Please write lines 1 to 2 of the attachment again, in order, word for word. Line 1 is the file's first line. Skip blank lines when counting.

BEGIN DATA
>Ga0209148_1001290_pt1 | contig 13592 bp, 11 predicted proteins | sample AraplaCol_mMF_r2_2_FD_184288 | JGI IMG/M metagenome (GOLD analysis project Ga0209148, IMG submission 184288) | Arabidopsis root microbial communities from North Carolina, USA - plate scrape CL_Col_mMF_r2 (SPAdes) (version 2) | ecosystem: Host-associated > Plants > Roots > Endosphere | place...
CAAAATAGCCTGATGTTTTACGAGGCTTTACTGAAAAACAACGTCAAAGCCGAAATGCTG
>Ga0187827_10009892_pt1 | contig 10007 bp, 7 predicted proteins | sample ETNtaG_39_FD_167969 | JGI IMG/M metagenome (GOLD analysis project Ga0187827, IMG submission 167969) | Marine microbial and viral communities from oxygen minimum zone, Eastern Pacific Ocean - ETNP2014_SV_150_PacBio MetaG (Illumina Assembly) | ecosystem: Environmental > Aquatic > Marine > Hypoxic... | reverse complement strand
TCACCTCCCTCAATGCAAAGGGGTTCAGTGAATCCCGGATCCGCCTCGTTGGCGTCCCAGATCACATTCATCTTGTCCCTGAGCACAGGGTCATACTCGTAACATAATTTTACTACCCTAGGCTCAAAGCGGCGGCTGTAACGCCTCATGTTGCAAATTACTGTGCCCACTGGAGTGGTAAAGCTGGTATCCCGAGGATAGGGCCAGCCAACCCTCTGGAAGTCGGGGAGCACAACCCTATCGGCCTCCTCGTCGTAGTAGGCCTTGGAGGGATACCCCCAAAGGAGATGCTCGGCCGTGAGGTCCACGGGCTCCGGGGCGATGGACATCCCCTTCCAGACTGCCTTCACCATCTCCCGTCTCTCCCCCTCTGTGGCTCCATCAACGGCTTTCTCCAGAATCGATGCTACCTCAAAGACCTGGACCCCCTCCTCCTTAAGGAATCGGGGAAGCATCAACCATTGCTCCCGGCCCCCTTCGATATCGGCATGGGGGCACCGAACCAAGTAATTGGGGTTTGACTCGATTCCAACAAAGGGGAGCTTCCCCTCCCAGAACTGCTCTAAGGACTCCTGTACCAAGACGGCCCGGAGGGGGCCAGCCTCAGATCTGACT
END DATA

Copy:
>Ga0209148_1001290_pt1 | contig 13592 bp, 11 predicted proteins | sample AraplaCol_mMF_r2_2_FD_184288 | JGI IMG/M metagenome (GOLD analysis project Ga0209148, IMG submission 184288) | Arabidopsis root microbial communities from North Carolina, USA - plate scrape CL_Col_mMF_r2 (SPAdes) (version 2) | ecosystem: Host-associated > Plants > Roots > Endosphere | place...
CAAAATAGCCTGATGTTTTACGAGGCTTTACTGAAAAACAACGTCAAAGCCGAAATGCTG